NLRB: Employers can bar nonemployee access to their facility's “public space” for promotional or organizational activity
The National Labor Relations Board (NLRB) recently issued a welcome decision that affords employers greater control over public areas (e.g., cafeterias or restaurants) located on their private property. In doing so, the NLRB overturned 38 years of dubious precedent. Employers now can prohibit nonemployee union representatives from engaging in promotional or organizational activity (e.g., solicitation and distribution) in their “public spaces” absent evidence of inaccessibility or activity-based discrimination – high burdens of proof for a union. UPMC and SEIU, 368 NLRB No. 2 (June 14, 2019). This decision will be applied retroactively.
In 1956, the Supreme Court established the standard governing nonemployee access to an employer’s property. NLRB v. Babcock & Wilcox Co., 351 U.S. 105 (1956). Distilled to its essence, an employer could deny access to its property by nonemployee union organizers with two exceptions: the union has no other reasonable means of communicating its message to employees (the “inaccessibility” exception) and the employer discriminates against the union by permitting other outside groups access to its property (the “discrimination” exception).
In 1982, the NLRB created an additional “public space” exception to an employer’s right to control its property. See, Ameron Automotive Centers, 265 NLRB 511 (1982). It held that nonemployee union organizers cannot be denied access to cafeterias and restaurants open to the public if they use that “public space” in a manner consistent with its intended use and are not disruptive. The Ameron decision’s “public space” exception ran contrary to Babcock’s above-referenced principles which apply to nonemployee union access regardless of whether the area on the employer’s private property where the union desires to promote/solicit is closed or open to the public. The Board’s approach was soundly rejected by several federal courts (4th, 6th, 8th Circuits).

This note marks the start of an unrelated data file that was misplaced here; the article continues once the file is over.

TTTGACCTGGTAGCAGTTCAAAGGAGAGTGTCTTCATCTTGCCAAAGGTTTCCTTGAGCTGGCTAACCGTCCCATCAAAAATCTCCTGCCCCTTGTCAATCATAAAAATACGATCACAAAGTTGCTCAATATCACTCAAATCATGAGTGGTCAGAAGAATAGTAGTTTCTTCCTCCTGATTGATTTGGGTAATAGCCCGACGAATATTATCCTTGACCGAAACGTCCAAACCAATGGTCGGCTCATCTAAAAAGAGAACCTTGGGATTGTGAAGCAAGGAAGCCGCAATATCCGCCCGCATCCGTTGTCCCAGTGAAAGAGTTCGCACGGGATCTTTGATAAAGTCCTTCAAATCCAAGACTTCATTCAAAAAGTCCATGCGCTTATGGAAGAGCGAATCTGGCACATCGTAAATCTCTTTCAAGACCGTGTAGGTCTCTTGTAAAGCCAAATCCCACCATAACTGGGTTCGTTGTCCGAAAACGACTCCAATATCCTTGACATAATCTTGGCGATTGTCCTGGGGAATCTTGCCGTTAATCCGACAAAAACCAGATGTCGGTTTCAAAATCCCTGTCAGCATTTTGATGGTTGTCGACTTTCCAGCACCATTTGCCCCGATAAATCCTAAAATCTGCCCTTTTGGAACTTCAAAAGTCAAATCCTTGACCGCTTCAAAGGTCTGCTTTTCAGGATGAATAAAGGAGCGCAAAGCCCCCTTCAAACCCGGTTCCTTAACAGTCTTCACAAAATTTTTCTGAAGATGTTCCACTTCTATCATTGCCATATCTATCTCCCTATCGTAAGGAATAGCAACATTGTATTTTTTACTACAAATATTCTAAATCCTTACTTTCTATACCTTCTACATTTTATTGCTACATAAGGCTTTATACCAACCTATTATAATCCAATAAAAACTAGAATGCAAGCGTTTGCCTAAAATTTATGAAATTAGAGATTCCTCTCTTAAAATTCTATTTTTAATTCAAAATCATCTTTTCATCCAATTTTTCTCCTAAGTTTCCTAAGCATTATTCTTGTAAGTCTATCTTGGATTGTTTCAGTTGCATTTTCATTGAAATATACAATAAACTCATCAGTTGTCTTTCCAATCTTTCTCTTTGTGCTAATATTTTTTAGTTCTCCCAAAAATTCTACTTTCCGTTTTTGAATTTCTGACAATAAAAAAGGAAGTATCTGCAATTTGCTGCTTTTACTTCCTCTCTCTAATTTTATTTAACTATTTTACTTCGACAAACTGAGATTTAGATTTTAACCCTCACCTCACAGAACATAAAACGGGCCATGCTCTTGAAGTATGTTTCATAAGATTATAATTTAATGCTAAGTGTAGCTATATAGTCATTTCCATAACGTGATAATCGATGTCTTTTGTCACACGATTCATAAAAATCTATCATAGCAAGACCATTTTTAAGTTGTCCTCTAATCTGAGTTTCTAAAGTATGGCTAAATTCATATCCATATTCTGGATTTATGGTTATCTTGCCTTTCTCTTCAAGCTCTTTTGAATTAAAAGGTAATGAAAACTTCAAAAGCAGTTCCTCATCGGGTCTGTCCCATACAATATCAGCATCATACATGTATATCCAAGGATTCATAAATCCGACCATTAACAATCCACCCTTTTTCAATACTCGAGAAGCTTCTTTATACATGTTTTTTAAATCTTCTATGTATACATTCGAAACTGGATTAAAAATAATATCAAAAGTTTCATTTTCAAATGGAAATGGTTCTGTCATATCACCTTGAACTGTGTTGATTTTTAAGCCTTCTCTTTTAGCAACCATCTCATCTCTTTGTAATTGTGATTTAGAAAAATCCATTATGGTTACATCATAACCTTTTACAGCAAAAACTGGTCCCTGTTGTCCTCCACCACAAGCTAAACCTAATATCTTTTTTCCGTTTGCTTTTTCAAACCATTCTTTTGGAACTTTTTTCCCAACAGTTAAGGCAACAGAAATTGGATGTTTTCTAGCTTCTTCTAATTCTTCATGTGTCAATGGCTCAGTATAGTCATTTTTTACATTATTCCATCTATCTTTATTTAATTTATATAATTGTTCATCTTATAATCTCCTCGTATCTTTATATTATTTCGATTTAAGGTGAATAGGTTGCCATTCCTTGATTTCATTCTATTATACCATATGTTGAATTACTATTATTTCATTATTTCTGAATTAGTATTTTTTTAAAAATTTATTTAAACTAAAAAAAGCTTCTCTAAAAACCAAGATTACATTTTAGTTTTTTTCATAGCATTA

Two union representatives entered the University of Pittsburgh Medical Center’s (UPMC) cafeteria and met with a group of employees. They discussed union campaign matters and displayed union flyers and pins. An employee complained, police were summoned, and the union representatives were removed from the cafeteria. UPMC did not post any directives detailing who could patronize the hospital cafeteria. UPMC did not actively monitor who used the cafeteria. However, once alerted, it would remove nonemployees who engaged in promotional activity.
UPMC Board Rationale
Agreeing with the judicial criticism of this flawed “public space” access exception, the UPMC Board ruled:
"[A]n employer does not have a duty to allow the use of its facility by nonemployees for promotional or organizational activity. The fact that a cafeteria located on the employer’s private property is open to the public does not mean that an employer must allow any nonemployee access for any purpose."
Applying the Babcock standard, the Board also addressed and discarded the two access exception arguments. It cast aside the “inaccessibility exception” by summarily concluding UPMC employees were not inaccessible by reasonable non-trespassory means. UPMC did not violate the “discrimination exception” because there was no evidence it knowingly allowed any other nonemployee promotional or organizational activity on its premises. It also rejected the General Counsel’s argument that prohibiting nonemployee union representatives but permitting other nonemployees in the cafeteria was per se unlawful discrimination. The Board reasoned, “there is a difference between admitting friends or relatives of employees for meals and permitting outside entities to seek money or memberships.”
Beyond question, the UPMC decision is a victory for employers (especially hospitals) who have public cafeterias or restaurants on otherwise private property. One cautionary note: an employer can deny access for Section 7 solicitation or promotional activities in those public spaces if it denies access to other nonemployees engaging in similar activity. Failure to do so arguably may open the door for union activity.